A handful of Monsey residents show support for the local Orthodox community, Dec. 29, 2019. Ben Sales/JTA

In the desperate urge for answers and solutions, Jews have accused politicians, law enforcement and the media of ignoring or underplaying the attacks. The frustration is understandable, but the accusations have little merit. Local and national media have been on the case. Gov. Andrew Cuomo has been quick and forceful in condemning the attacks. After the Monsey attack, he directed State Police to increase patrols in Orthodox Jewish neighborhoods and said he wanted New York to be the first state to pass a domestic terrorism law. After the Jersey City shootings, Mayor Bill de Blasio announced a new anti-hate unit of the NYPD; on Sunday he said additional officers would be deployed in Williamsburg, Crown Heights and Borough Park. Condemnations have come from local and national leaders, on all sides of the aisle.

Still, there are complaints that de Blasio was slow to react to assaults on Orthodox Jews over the past few years. Race is a subtext of this criticism. Many of the street assaults in Orthodox neighborhoods have been carried out by people of color. The Jersey City and Monsey horrors were carried out by African Americans. De Blasio, like Dinkins, has been accused of downplaying bias attacks because they didn’t fit a convenient, and politically correct, template of persecutor and persecuted.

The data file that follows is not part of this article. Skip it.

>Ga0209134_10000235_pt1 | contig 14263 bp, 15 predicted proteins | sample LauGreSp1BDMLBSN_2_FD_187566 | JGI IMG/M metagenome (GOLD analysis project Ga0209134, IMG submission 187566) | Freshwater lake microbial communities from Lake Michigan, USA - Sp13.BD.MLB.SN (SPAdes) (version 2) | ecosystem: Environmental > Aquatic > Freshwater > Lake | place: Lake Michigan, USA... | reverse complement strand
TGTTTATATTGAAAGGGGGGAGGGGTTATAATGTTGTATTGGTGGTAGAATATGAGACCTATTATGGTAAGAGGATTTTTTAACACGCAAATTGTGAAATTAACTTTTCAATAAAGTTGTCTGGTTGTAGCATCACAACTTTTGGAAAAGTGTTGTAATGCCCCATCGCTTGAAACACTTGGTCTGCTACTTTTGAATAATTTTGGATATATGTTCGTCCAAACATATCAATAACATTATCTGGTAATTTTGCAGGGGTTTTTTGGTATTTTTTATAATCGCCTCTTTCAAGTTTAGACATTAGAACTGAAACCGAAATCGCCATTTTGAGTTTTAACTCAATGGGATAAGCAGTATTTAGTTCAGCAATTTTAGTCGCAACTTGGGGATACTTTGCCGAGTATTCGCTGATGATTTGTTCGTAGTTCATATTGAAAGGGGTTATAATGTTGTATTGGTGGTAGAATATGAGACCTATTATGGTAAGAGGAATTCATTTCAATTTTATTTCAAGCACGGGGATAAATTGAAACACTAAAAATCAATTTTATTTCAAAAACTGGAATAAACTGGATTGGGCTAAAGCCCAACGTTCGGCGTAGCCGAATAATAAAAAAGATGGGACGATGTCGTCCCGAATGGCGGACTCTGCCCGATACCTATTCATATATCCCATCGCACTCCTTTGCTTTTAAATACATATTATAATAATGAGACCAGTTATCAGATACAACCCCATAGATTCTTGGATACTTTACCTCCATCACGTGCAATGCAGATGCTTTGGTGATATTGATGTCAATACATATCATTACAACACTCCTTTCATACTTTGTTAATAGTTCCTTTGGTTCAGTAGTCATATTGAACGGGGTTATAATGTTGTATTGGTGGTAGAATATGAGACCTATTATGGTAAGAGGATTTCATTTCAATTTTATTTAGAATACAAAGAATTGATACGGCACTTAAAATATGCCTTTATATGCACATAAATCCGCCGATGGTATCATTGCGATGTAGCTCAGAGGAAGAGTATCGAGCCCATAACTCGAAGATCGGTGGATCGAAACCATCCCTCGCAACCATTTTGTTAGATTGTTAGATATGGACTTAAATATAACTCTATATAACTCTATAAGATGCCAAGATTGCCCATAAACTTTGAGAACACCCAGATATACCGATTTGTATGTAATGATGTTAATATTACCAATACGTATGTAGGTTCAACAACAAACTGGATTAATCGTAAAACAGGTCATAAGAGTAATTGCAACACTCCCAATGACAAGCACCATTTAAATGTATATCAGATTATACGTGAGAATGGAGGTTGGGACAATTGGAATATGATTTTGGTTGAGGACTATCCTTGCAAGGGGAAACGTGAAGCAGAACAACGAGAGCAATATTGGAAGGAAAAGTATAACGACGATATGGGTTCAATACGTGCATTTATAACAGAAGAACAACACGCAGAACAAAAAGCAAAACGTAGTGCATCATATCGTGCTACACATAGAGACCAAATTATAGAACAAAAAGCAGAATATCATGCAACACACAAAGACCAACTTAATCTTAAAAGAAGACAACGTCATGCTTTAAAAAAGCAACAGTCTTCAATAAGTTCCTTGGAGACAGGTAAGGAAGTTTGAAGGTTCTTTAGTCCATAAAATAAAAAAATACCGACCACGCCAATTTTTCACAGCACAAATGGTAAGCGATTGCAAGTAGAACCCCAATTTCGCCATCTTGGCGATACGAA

Many on the right similarly accuse liberal activists and politicians of “ignoring” the attacks (even if they haven’t) or refusing to acknowledge the race of the perpetrators. Benjamin Wittes, writing in the Atlantic, says both left and right have weaponized anti-Semitism, but that reaction to the attacks on Orthodox Jews has been “muffled” in part because “the attackers aren’t motivated by the kind of anti-Semitism [the left] most want to talk about” — that is, white supremacy.

Gov. Andrew Cuomo approaching the home of Rabbi Chaim Rottenberg, site of the machete attack Saturday night that injured five chasidic Jews. The Monsey community is on edge. Getty Images

I’m not convinced that it’s a matter of what people “want” to talk about, but rather how confidently they can talk about it. The Pittsburgh and Poway murderers attached themselves to a specific ideology: militantly racist, anti-immigrant and anti-Semitic. White supremacists share a literature, visit the same web forums, look up to the same leaders and ideologues. Espousers of this ideology have been responsible for the vast majority of violent hate attacks in recent years.